by MichelleR on February 21, 2014

When a mature person loses a spouse, a close friend, or even a pet, it can be very easy to lose perspective on life. It is all too easy slip into sadness and seclusion and stop relating with people who once filled an important part in daily life. Children (if any) have often moved away and are frequently so heavily involved in their own lives, with work, children and other obligations that they cannot spend a lot of time with their aging parents. Although experiencing loss and loneliness as a senior citizen is difficult, it is not impossible to develop a new social life. A good attitude is a major factor, as is making most of the opportunities that come your way. Here are some ways that you can begin to build a fulfilling social life for yourself that will help you to live meaningfully and with purpose.

Steps

  1. Determine what activities you used to enjoy. Did a loss cause you to set aside favorite hobbies or pursuits? Pick them up from where you left off. Or try new activities with the help of a local club, group, church or even through Internet and library research. Use the local newspaper to keep abreast of upcoming events of interest. Visit university lectures on topics you know nothing about to stretch your imagination and improve your knowledge. More ideas are suggested in the Tips below.
  2. Return to keeping fit. While climbing Mt. Everest may no longer be in the cards, there is certainly nothing stopping you from continuing physical activities involving walking clubs, senior’s gym or other fitness activities made available especially for seniors. Staying fit is a sure way to build confidence and regain a healthy outlook on life.
  3. Find a buddy. If you feel reluctant to go out on your own, there are many volunteer organizations that will help by providing transportation. Invite a friend or neighbor to attend events with you. Get back into the rhythm of meeting new friends. Little by little, you’ll become less fearful of going out alone.

4. Be open to new suggestions. This may feel uncomfortable at first, especially if it involves new technology. Consider trying new activities that are possible given your level of health and fitness, and that you find interesting. Try not to react negatively to suggestions from others who try to help. Think things through before rejecting the ideas altogether. You may discover something you wished you’d tried earlier.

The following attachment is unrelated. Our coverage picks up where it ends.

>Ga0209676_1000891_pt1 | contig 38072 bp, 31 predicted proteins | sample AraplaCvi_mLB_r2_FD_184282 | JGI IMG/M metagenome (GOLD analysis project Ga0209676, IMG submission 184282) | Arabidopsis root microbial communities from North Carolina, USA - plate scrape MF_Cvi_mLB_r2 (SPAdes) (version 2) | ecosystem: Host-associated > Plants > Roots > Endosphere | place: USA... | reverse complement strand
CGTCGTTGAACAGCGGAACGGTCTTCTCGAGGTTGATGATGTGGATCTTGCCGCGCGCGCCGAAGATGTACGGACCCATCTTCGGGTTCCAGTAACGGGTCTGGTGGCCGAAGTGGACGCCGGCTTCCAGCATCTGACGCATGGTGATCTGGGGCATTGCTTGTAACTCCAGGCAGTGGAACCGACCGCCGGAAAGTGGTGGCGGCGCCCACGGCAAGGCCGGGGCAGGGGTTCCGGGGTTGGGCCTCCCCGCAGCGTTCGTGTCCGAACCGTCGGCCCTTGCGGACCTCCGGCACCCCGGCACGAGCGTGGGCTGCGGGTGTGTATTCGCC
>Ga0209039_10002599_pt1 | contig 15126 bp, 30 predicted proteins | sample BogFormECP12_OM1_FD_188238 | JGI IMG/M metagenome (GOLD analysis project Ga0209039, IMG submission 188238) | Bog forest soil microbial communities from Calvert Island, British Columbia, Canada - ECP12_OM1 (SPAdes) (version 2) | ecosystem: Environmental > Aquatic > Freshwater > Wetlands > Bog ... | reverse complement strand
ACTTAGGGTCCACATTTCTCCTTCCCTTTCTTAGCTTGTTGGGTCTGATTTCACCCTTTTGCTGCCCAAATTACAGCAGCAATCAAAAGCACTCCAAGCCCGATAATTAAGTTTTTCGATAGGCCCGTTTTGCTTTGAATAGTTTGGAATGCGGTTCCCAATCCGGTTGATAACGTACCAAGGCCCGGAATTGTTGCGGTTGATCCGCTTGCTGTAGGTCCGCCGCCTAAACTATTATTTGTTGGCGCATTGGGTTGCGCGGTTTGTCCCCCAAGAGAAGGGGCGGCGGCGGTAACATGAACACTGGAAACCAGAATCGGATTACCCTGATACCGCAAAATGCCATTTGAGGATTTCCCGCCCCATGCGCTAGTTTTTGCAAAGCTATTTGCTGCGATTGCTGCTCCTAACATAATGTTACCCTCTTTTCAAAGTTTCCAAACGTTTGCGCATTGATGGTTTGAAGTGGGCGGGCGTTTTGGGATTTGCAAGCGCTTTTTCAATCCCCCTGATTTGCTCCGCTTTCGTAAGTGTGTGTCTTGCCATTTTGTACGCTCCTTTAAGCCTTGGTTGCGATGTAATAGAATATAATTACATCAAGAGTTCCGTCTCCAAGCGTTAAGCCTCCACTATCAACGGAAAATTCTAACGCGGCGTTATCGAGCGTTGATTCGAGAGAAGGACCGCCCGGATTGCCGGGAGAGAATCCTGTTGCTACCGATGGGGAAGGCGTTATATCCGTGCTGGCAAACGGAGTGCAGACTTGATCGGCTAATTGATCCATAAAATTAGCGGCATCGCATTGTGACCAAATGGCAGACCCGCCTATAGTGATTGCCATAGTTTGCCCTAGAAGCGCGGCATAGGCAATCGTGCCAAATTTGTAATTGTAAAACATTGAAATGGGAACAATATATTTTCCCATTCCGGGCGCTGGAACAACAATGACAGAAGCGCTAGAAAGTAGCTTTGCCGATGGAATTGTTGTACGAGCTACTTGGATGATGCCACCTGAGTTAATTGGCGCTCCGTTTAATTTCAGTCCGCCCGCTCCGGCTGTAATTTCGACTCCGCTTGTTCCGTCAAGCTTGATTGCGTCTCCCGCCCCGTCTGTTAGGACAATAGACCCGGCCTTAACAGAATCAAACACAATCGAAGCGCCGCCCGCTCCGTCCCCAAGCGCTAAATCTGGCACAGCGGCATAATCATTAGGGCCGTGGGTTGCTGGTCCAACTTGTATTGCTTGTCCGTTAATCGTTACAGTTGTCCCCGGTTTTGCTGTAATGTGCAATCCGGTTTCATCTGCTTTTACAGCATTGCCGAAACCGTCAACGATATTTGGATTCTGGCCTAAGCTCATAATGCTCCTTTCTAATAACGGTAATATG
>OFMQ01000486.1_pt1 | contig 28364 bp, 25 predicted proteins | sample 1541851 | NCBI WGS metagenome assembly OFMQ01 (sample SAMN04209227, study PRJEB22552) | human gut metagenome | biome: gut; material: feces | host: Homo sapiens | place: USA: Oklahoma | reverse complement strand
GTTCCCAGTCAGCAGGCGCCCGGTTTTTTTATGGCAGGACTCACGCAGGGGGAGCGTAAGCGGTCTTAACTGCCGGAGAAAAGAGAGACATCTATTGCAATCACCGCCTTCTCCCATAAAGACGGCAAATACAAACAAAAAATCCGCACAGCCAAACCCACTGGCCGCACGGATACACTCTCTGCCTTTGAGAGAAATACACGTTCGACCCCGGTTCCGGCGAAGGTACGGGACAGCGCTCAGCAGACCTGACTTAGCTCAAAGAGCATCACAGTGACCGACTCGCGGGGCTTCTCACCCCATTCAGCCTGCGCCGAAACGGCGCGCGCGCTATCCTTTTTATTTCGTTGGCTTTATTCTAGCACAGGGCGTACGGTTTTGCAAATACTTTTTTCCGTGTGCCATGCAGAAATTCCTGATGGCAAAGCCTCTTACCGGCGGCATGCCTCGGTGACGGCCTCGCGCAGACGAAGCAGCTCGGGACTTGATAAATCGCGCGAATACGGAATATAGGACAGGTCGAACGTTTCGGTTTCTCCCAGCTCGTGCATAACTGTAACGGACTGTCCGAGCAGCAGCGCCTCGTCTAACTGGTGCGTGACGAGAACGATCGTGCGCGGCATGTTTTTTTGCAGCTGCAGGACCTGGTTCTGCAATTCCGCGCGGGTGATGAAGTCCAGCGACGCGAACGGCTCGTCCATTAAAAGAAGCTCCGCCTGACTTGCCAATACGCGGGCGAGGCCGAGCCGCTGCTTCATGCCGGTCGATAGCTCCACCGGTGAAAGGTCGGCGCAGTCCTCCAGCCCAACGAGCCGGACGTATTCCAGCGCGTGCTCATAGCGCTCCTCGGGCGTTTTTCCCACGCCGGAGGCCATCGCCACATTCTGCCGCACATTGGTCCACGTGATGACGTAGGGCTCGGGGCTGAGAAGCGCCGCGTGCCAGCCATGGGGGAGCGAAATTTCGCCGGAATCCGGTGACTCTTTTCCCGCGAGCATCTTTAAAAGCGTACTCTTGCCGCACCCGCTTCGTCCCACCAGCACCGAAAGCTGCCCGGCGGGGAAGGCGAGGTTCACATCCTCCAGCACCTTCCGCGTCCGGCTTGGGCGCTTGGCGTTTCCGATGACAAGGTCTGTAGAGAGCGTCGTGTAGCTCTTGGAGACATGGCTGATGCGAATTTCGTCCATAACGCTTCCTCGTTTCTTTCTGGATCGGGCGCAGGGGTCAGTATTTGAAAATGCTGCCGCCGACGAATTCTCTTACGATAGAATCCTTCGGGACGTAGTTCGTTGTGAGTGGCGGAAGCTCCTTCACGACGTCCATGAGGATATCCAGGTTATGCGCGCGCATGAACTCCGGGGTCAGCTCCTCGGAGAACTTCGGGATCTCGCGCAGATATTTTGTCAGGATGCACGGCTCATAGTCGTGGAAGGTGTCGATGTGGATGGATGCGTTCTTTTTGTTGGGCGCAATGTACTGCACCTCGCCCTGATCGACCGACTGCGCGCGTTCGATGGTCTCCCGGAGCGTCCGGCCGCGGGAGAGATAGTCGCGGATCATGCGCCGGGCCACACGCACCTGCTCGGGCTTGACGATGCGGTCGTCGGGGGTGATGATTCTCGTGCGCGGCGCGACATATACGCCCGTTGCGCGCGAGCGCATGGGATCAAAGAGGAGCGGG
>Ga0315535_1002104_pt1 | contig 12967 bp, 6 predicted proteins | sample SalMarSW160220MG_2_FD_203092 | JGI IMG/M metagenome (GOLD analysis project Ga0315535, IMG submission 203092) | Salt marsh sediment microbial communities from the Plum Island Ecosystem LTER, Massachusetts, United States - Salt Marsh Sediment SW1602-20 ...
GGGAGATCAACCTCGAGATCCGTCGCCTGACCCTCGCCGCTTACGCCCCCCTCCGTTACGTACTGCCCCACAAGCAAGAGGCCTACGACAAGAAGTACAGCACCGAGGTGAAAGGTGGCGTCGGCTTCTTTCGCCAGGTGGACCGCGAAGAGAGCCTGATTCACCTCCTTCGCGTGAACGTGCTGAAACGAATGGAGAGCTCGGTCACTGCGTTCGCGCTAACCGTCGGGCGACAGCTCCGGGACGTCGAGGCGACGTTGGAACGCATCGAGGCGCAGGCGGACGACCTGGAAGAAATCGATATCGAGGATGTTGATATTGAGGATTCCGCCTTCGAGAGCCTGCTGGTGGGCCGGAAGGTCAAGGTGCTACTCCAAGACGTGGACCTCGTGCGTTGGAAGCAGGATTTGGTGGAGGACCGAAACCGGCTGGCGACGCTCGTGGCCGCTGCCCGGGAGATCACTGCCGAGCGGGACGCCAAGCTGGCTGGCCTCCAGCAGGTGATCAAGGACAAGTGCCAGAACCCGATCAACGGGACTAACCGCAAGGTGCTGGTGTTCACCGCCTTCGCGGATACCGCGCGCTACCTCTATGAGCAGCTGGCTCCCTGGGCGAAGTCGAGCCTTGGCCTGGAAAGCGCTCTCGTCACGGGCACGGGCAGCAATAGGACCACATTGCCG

5. Become a mentor for younger people. Young people are eager and willing learners when they discover that you have knowledge that you are willing to share. Offer your services at local clubs to give talks, to teach a skill or to guide people (museums, zoos, parks etc.). Elderly people are respected for their knowledge; capitalize on this by sharing it.

6. Remain positive. The pain will always be there; that is the nature of loss. You deserve the best after giving so much of yourself to the world. Smile when you’re feeling down. Smiling induces positive chemical changes in the brain and brings us back up. Take in a light movie or rent an old classic to watch at home. Listen to comedy on the radio, check out a humorous book or two from the library and have a good hearty chuckle. Rediscover your sense of humor and your well-being will improve; this is all the more important if you have buried yourself under a load of sadness, self-pity and sorrow.

7.  Think outside the square. Research the Internet for stories of the more challenging things senior citizens are doing; cycling across countries, skiing, writing a first novel, entering the Masters’ Games etc. All these things and more are possible with the right attitude. You are as old as you let yourself be; your dreams are as expansive as you let them be. So, what about all those things you promised yourself you’d do someday? Maybe today is that day.

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